The city’s Revolving Loan Fund met briefly Thursday morning to forgive loans given to local small businesses during the pandemic.

The RLF committee in 2020 and 2021 gave away hundreds of thousands of dollars in “loans” to local small businesses, money meant to bolster them through the lingering effects of the COVID-19 pandemic.

In total, they gave way roughly $400,000 to dozens of applicants. The money was from the Indiana Office of Community and Rural Affairs’ then revamped Community Development Block Grant Program, one designed to help cities and counties offer money to small businesses during the pandemic, among other related services.

“We forgave all those loans today,” said Mayor Joe Yochum following the brief meeting. “It took all of 45 seconds.

“I don’t think any of us ever expected that anyone would actually have to pay it back, but now it’s officially forgiven. And they don’t have to worry about it.”

The RLF committee last met concerning the COVID loans in the fall of 2021, giving away their last $70,000 to just over 20 applicants.

The committee had been charged with handing out some $150,000 as part of a second round of awarded funding from OCRA.

The summer before, the committee, in one fell swoop, gave away $90,000 to nearly 30 applicants.

During that second round, the last few applicants actually put the committee over the $150,000 it had to spend, so they agreed to take $8,000 from the RLF itself to make up the difference.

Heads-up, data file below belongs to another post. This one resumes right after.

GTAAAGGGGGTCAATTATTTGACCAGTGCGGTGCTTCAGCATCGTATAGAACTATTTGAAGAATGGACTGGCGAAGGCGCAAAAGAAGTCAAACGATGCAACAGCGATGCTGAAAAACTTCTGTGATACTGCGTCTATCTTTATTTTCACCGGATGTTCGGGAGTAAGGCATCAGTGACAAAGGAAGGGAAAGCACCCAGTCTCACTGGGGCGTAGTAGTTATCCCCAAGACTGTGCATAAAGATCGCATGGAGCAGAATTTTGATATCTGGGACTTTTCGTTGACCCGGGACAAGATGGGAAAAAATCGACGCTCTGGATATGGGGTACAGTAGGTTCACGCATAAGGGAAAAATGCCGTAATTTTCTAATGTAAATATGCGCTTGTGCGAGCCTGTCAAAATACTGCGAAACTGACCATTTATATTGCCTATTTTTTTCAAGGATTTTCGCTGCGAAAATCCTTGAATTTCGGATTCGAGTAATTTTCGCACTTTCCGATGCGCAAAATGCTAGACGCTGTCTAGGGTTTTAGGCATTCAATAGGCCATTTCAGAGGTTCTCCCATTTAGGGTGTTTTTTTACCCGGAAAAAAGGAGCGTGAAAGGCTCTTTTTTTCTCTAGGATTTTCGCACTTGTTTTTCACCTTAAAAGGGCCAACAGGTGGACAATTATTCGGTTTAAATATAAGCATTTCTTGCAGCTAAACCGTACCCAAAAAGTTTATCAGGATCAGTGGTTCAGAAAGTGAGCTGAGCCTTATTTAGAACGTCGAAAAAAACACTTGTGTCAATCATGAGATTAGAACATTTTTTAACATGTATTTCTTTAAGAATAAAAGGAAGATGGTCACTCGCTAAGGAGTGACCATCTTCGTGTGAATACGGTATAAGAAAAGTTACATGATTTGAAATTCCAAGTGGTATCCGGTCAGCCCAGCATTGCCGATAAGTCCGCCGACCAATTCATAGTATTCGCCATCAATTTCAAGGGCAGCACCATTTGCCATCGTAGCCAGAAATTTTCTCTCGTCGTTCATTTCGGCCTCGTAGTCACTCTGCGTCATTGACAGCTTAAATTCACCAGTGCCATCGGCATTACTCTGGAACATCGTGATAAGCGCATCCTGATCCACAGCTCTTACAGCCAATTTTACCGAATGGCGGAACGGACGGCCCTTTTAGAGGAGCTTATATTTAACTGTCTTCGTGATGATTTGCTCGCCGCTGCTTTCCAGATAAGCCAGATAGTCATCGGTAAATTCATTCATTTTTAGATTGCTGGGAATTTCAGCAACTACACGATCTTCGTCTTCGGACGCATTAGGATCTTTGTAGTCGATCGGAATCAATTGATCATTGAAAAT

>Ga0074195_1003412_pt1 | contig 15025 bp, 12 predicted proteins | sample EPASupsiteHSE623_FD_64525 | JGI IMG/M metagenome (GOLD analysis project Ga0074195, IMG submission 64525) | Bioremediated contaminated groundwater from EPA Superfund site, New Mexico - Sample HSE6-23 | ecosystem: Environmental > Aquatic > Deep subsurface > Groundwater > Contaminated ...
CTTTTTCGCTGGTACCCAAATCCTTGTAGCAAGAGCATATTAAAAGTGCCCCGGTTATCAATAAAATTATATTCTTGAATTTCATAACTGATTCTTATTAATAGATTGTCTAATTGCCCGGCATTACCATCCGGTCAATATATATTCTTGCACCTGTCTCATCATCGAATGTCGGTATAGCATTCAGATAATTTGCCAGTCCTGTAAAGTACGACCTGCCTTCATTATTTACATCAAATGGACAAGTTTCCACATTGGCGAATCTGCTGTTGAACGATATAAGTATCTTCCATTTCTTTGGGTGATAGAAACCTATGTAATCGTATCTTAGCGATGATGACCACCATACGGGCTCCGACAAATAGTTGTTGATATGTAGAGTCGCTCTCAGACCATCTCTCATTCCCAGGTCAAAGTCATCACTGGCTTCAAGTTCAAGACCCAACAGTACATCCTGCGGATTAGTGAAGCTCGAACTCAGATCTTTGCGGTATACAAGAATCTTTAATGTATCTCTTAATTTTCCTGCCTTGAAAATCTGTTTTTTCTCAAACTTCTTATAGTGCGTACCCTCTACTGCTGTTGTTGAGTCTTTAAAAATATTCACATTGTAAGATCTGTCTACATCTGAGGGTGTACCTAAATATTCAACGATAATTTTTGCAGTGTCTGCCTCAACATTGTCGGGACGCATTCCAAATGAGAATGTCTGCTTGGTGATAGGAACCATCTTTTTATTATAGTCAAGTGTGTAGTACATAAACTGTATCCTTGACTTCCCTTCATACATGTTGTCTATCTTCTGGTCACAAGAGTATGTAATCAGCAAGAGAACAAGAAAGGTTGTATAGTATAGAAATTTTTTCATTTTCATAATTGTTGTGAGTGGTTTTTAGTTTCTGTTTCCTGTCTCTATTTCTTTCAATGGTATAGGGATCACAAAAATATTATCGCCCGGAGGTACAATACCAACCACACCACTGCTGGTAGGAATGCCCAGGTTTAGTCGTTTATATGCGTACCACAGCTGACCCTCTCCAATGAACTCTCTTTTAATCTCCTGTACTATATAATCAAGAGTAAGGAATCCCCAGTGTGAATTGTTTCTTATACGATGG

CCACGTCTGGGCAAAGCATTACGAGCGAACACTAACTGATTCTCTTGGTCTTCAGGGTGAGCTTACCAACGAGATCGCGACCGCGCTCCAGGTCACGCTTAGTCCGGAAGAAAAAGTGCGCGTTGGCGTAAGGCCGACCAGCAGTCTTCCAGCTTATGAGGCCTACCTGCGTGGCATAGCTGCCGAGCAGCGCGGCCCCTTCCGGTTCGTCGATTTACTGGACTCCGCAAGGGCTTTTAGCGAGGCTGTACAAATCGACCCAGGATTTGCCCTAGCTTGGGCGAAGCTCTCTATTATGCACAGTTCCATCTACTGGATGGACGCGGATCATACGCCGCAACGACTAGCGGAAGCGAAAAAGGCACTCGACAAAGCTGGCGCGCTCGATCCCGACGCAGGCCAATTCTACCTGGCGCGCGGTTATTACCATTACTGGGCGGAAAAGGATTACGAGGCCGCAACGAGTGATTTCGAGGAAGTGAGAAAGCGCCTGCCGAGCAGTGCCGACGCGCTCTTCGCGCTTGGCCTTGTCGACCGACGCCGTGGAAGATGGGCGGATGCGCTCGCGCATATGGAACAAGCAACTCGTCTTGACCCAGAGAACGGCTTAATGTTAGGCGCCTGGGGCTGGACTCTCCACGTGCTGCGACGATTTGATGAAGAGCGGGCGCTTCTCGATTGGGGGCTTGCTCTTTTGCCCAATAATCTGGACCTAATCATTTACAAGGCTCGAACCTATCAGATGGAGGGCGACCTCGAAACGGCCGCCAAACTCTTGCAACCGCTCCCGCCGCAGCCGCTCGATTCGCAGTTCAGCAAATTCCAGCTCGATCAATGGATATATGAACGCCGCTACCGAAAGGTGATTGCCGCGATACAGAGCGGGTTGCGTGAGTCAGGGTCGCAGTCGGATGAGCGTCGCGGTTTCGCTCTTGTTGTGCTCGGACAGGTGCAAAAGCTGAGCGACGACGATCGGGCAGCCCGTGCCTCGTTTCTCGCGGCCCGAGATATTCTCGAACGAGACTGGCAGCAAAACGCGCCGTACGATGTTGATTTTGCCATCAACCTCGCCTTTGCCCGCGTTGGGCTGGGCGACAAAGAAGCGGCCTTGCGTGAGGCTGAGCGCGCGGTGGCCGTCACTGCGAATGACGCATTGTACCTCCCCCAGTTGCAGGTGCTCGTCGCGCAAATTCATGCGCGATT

They’d received the second round of funding in the spring of 2021, $250,000 from the state that was divided between the loan program — offering applicants anywhere from $2,000 up to $10,000 depending on the number of employees they had — and the city’s local food pantries.

It took them just two rounds and two months to give away the $150,000 set aside for local business loans.

By comparison, it took nearly ten rounds and more than a year to award the first pot of $250,000 given to the city early in 2020 by OCRA.

Applicants were initially slow to come forward; city officials took to literally recruiting businesses to apply and dispelling rumors that it was somehow a complicated, time-consuming process.

But as more and more came forward — and as word spread — the mayor said additional businesses expressed interest, some of them even applying for a second time.

“Eventually they figured it out it was literally free money,” the mayor said on Thursday.

The county, too, gave away $250,000 in mini-grants to county businesses last year then sought additional monies as part of OCRA’s third round of funding, partnering with Helping His Hands Disaster Response.

The county was successful in securing another $250,000, and all of it went to HHH. Among the expenses cited by the non-profit were the purchase or repair of food pantry equipment as well as a new truck to pull its mobile food pantry as well as payroll needs.

County officials have not yet officially forgiven those loans.
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